Cite this article

NIDA. (2011, October 18). Prescription Drugs on TV. Retrieved from

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Sara Bellum
October 18 2011
Picture of pills pouring out on a TV screen

You’ve probably seen television commercials advertising prescription drugs for any number of things—from fibromyalgia (fi-bro-my-al-ja) to depression. Usually these ads end with an announcer running through a long list of dangerous side effects and warnings so fast that viewers can’t possibly get all of them, even when they include death.

"Sometimes Fatal Events"

Did you know that the United States and New Zealand are the only countries in the world that allow prescription drug companies to market medications directly to the public?

Some drug companies even use celebrity spokespersons, such as pro golfer Phil Mickelson, who appears in a commercial promoting a drug for arthritis. The ad shows a vibrant green golf course on a sunny day while the background voice states that “sometimes fatal events” could occur in people who use the drug. Those include infections, tuberculosis, lymphoma and other cancers, and blood disorders. But the voice listing these effects seems more like an afterthought.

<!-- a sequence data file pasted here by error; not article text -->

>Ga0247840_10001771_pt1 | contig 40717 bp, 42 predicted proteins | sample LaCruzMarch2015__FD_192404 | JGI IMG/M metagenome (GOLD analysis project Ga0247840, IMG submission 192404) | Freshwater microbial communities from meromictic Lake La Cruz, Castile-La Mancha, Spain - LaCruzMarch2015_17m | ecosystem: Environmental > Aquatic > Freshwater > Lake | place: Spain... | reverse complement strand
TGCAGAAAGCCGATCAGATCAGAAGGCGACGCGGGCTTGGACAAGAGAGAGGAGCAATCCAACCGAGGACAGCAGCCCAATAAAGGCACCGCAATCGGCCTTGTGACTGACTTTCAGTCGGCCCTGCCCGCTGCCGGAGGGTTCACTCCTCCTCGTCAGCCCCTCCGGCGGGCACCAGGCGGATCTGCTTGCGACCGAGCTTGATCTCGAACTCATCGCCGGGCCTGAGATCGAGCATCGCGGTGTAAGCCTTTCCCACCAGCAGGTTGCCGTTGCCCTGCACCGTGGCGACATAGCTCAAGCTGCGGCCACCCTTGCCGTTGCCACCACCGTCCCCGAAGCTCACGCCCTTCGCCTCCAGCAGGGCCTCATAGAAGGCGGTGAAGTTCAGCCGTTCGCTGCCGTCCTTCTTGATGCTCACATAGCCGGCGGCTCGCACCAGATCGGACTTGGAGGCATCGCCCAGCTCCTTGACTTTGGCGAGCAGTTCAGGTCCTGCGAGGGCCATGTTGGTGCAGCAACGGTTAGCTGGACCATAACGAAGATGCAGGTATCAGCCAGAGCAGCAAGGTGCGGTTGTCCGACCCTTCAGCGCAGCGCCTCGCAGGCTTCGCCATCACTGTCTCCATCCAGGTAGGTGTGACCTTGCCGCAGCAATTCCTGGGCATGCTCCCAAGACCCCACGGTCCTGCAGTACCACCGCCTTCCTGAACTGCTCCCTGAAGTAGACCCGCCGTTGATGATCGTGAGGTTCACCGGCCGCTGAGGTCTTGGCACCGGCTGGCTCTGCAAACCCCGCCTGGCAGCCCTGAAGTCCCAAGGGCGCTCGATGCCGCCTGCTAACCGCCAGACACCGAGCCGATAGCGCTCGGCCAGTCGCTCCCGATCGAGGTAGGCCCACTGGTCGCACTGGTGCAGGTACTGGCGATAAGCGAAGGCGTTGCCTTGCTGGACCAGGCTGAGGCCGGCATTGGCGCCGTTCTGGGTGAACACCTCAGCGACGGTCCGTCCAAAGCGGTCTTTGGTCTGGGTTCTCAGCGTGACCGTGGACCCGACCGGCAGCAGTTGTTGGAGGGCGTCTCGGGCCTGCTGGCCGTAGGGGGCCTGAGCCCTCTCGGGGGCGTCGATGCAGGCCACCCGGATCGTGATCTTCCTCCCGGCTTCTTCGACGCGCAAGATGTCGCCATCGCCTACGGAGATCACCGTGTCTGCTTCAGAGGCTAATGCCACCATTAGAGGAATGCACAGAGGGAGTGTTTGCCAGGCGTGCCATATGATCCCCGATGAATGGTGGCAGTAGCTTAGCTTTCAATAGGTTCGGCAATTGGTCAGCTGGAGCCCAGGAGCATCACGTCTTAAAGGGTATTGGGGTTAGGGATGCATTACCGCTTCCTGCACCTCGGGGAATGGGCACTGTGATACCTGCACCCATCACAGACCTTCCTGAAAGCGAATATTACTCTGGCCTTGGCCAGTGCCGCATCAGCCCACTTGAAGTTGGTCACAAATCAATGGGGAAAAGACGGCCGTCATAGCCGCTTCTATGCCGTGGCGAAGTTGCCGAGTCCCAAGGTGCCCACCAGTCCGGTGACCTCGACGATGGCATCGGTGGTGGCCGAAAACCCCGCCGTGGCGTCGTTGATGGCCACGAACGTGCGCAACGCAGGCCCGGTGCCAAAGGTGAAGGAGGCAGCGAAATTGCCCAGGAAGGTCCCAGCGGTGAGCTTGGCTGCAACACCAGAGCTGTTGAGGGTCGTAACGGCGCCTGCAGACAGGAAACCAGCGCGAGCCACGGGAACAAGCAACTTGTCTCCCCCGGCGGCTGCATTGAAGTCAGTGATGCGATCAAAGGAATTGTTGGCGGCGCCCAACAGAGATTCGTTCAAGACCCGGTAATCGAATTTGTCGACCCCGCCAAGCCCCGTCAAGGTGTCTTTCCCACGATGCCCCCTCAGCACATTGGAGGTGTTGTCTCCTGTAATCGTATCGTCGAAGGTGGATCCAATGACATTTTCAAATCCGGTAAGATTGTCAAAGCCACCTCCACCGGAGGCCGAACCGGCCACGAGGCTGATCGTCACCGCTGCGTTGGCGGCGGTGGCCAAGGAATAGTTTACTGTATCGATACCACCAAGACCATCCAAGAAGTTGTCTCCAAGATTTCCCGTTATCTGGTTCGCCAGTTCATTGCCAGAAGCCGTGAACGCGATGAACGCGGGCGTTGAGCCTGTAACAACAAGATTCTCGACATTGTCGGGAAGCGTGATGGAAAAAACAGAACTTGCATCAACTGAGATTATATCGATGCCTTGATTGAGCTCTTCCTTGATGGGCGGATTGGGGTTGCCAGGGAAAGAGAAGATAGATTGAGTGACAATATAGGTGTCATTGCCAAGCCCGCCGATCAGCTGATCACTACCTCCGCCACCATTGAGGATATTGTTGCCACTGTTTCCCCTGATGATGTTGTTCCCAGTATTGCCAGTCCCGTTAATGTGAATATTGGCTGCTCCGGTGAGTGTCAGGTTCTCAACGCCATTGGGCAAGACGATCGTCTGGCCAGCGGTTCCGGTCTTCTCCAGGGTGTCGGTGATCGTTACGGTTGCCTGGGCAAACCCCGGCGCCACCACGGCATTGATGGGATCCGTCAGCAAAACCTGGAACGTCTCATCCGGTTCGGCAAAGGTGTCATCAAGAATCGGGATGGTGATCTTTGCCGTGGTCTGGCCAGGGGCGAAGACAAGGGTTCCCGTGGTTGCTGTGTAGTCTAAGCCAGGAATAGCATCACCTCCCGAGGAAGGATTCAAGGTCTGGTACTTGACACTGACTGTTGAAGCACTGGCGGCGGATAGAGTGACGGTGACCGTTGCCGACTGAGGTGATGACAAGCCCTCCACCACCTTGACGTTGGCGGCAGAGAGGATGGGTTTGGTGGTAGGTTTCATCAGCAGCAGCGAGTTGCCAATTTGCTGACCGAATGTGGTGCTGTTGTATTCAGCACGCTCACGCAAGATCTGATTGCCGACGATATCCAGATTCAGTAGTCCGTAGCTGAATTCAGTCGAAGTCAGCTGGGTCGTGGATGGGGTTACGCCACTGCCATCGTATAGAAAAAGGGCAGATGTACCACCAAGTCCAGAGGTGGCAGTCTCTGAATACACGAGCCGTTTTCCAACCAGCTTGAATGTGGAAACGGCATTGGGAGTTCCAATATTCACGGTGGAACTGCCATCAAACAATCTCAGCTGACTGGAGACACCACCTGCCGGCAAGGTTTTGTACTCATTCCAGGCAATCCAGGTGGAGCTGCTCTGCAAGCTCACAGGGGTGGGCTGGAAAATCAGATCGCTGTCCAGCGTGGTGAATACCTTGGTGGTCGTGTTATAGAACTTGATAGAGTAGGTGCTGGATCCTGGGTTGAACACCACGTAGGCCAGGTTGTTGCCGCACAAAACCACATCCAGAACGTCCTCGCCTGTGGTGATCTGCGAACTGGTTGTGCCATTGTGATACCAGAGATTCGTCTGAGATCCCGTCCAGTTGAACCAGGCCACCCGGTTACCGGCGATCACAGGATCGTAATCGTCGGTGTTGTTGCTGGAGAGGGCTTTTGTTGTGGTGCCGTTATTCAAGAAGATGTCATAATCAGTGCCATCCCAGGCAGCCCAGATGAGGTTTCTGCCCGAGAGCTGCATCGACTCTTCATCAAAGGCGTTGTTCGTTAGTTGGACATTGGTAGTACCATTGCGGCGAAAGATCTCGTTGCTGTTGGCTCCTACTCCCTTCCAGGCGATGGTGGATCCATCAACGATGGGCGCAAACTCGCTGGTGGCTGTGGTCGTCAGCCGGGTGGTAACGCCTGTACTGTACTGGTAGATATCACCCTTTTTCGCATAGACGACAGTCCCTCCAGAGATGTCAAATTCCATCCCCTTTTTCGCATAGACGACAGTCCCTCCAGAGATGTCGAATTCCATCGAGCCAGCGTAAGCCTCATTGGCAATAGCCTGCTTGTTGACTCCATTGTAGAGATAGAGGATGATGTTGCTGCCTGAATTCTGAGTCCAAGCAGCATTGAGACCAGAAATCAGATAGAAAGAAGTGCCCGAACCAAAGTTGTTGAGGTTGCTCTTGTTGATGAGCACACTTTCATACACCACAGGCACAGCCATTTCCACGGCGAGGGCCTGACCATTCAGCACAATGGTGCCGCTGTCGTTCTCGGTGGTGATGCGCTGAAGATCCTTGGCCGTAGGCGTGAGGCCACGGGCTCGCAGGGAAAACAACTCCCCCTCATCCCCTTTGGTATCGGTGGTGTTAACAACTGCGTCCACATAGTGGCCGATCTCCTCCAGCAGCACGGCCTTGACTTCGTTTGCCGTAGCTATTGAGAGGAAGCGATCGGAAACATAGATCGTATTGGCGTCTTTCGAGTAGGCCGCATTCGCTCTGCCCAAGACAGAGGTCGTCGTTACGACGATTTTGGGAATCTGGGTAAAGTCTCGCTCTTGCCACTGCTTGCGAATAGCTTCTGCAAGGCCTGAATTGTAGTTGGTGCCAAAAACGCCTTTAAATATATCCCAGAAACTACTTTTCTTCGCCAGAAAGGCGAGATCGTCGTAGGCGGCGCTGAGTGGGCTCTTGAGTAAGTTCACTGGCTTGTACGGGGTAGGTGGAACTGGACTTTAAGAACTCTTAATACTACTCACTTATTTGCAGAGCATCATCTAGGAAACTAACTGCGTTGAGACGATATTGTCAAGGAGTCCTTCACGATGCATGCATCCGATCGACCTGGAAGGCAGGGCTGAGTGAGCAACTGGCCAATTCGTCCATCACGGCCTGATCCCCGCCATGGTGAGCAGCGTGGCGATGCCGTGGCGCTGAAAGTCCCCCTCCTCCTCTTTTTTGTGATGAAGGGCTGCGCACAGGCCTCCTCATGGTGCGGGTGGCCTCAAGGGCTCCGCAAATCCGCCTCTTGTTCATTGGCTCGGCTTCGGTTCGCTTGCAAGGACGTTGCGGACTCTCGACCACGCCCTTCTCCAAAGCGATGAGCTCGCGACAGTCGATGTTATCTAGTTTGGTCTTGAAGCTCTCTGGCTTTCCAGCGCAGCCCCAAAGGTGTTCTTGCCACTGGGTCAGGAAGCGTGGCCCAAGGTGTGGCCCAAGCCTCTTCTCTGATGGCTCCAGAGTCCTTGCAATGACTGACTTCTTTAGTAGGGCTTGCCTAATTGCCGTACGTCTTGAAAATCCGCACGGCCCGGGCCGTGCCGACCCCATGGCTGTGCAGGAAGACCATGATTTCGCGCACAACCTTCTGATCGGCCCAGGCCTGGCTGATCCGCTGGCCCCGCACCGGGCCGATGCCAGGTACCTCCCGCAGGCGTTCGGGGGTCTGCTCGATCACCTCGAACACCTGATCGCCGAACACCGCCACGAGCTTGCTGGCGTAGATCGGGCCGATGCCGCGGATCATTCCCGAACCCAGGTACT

Risk of Addiction

Some prescription drugs marketed on TV carry the risk of addiction if they are abused. For example, Ambien is a central nervous system depressant prescribed for sleep disorders and could lead to addiction if not used as prescribed.

An Ambien TV commercial appeals to the viewer through humor—a rooster in the bedroom—and also through the promise of a good night’s sleep. However, the side effects listed at the end of the commercial are cause for concern—abnormal behaviors like being more outgoing or aggressive, confused, agitated, and even experiencing hallucinations. Ambien might also worsen depression and increase suicide risk.

Stay Alert to Marketing Gimmicks

In a previous blog, we talked about truth in advertising with alcohol commercials during the 2011 Super Bowl. The purpose of commercials for any product—alcohol, candy, cleaning supplies, or medications—is to sell that product.

The Food and Drug Administration oversees advertising that drug companies put on TV, but it doesn’t control how viewers react to the ads. A survey of 500 physicians reported that 78 percent of physicians believe their patients understand the possible benefits of the drugs they saw in a commercial, but only 40 percent believe their patients understand the possible risks. About 75 percent of physicians surveyed believe that commercials for medications make people think the drug works better than it does.

So, when you watch TV, see if you recognize shows and commercials about prescription drug misuse and think about whether or not what you’re seeing is accurate.